Some people who have the skin condition psoriasis can develop a special type of arthritis known as psoriatic arthritis. Read on for empowering diet options and treatment tips.

Psoriatic arthritis is a type of arthritis that occurs in about 15% of people with psoriasis, a skin condition that causes red, inflamed patches on the skin. Typically psoriasis precedes psoriatic arthritis, but occasionally the opposite is true. Though the exact cause of psoriatic arthritis is unknown, scientists believe it may be a combination of genetics (family history) and environmental exposure (such as a viral or bacterial infection) that causes the body’s immune system to attack healthy cells and tissues.

The symptoms of psoriatic arthritis often closely resemble those of rheumatoid arthritis in juvenile and adult populations but may also be characterized by painful, swollen “sausage-like” fingers and toes, and pain in the feet (particularly Achilles tendonitis and plantar fasciitis) and back (particularly an inflammation of the joints between the spinal vertebrae called spondylitis).

Symptoms of psoriatic arthritis may be milder than other types of arthritis, affecting only a few joints such as those at the ends of the fingers and toes. Or it may be more severe and cause stiffness, burning, and pain in the lower spine and sacrum. Psoriasis may worsen at the same time that arthritis symptoms flare, and the disease may alternate between periods of remission and flare. Fatigue and anemia are also common.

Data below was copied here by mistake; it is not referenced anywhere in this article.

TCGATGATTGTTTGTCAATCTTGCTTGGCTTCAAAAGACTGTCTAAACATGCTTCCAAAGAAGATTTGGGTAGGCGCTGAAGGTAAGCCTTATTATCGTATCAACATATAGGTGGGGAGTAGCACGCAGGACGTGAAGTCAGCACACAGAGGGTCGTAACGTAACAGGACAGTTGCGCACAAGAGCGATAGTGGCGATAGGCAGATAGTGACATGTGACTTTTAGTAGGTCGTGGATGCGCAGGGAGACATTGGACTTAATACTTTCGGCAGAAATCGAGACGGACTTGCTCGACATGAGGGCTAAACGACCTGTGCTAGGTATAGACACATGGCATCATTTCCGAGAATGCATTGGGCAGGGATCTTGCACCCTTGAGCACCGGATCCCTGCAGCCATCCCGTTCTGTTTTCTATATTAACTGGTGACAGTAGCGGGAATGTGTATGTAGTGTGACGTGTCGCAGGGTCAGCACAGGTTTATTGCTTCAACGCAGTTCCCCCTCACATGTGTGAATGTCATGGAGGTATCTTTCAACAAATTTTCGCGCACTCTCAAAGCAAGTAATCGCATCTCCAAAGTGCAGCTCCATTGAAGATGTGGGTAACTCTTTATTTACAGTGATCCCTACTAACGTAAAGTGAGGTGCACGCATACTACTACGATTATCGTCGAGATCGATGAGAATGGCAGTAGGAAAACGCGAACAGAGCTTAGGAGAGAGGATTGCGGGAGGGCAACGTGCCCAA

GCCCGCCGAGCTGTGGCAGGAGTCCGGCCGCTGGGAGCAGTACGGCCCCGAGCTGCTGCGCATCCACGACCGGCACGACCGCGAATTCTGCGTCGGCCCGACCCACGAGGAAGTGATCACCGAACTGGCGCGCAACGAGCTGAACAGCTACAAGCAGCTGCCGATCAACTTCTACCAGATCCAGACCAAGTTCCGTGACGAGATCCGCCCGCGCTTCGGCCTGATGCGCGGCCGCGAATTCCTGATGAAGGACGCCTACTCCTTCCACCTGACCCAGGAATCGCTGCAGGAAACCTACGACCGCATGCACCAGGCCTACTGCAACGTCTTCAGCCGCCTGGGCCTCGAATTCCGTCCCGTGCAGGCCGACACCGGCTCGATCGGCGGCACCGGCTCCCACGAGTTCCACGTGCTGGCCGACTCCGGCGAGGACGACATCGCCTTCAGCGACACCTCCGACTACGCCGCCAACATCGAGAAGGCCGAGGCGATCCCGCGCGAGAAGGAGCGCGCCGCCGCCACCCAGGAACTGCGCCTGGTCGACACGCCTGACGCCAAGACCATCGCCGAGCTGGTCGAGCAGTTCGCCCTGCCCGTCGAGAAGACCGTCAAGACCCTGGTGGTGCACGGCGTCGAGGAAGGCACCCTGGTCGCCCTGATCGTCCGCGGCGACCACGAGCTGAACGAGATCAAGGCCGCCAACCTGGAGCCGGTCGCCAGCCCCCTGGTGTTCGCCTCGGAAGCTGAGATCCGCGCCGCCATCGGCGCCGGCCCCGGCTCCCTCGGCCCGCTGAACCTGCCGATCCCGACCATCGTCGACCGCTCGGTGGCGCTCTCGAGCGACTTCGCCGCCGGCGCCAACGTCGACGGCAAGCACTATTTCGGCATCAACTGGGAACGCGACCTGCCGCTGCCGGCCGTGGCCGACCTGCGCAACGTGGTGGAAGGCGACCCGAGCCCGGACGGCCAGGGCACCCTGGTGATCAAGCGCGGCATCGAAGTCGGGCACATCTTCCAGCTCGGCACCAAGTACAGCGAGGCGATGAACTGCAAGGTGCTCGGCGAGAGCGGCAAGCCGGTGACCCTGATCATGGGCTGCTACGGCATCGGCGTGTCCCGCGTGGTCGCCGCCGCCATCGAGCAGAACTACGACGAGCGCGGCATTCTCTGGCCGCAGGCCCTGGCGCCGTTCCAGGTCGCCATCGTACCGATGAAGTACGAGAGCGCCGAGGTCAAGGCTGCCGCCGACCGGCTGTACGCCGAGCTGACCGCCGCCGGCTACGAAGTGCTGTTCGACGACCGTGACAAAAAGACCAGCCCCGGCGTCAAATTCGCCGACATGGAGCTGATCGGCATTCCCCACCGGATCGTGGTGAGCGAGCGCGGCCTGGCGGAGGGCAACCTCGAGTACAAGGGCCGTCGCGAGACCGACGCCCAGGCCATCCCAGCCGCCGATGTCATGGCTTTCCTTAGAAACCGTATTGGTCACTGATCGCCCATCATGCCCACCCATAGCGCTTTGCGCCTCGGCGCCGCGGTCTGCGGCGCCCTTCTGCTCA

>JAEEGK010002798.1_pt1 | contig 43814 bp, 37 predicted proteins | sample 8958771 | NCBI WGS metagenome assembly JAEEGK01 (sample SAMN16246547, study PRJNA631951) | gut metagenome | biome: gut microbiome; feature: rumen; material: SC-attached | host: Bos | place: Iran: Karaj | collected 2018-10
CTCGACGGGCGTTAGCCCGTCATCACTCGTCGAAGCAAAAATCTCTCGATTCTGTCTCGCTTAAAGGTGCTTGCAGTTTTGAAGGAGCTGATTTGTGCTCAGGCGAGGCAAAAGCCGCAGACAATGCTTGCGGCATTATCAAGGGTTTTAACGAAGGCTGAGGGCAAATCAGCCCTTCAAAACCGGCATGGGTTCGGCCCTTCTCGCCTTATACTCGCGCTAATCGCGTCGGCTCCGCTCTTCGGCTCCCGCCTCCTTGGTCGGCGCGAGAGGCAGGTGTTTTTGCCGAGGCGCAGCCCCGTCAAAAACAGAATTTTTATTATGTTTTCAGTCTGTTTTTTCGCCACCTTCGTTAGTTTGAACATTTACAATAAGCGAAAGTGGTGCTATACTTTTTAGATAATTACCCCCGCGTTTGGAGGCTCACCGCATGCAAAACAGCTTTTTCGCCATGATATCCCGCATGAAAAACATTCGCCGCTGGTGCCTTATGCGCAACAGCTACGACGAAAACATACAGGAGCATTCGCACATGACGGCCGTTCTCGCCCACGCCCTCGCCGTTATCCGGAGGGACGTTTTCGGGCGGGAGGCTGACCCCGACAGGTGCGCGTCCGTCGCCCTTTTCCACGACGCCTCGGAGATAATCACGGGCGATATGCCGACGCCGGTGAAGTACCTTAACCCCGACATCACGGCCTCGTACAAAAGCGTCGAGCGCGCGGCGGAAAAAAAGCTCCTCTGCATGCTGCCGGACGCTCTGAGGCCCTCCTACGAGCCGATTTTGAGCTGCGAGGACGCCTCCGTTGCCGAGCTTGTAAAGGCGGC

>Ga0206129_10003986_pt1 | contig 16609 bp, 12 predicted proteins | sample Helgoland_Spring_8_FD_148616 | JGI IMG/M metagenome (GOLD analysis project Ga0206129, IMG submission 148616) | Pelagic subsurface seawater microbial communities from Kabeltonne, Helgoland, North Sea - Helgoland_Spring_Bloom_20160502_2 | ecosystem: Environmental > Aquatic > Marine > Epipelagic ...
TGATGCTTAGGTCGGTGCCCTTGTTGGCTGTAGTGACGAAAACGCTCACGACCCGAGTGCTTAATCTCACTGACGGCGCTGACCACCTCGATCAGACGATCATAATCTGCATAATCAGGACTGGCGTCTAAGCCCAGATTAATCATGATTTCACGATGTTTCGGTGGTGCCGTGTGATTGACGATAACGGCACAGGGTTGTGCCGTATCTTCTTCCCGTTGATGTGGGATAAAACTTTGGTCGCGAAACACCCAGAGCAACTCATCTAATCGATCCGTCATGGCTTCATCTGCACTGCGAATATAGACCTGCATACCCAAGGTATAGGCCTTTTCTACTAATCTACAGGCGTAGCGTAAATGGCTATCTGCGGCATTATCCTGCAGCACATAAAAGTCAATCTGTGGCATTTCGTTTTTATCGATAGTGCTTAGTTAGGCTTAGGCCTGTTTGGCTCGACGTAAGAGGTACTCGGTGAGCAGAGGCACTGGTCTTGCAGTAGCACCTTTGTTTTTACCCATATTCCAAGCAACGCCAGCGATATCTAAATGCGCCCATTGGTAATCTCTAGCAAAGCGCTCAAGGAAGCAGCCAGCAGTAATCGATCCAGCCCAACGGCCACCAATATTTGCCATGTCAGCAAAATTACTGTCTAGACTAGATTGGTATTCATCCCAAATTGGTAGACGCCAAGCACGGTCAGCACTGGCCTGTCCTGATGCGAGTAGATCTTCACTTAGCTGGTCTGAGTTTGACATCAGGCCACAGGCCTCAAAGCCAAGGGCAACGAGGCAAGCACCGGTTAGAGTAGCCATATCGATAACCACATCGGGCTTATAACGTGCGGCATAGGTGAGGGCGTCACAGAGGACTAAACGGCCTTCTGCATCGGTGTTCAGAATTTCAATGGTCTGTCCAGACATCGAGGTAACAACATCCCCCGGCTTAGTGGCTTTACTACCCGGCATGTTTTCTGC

Early diagnosis of psoriatic arthritis is important to avoid permanent joint damage. Treatment of psoriatic arthritis may include medications such as NSAIDS, disease-modifying anti-rheumatic medications (such as those used for rheumatoid arthritis), drugs to suppress the immune system’s response, TNF-alpha inhibitors to lower inflammation in the body, and corticosteroid injections to immediately decrease swelling in affected joints. In addition, good nutrition and natural remedies such as hot and cold compresses can help you manage your symptoms.

While there is no specific psoriatic arthritis diet, maintaining a healthy weight, getting the right kind and amount of physical activity, and knowing which foods to include and which to avoid can help you to decrease pain and inflammation. Anti-inflammatory food recommendations are similar to those for rheumatoid arthritis as are the foods that seem to contribute to further inflammation.


Click here for more anti-inflammatory home remedies from the pantry and fridge, and for 7 ingredients that can ease arthritis pain click here.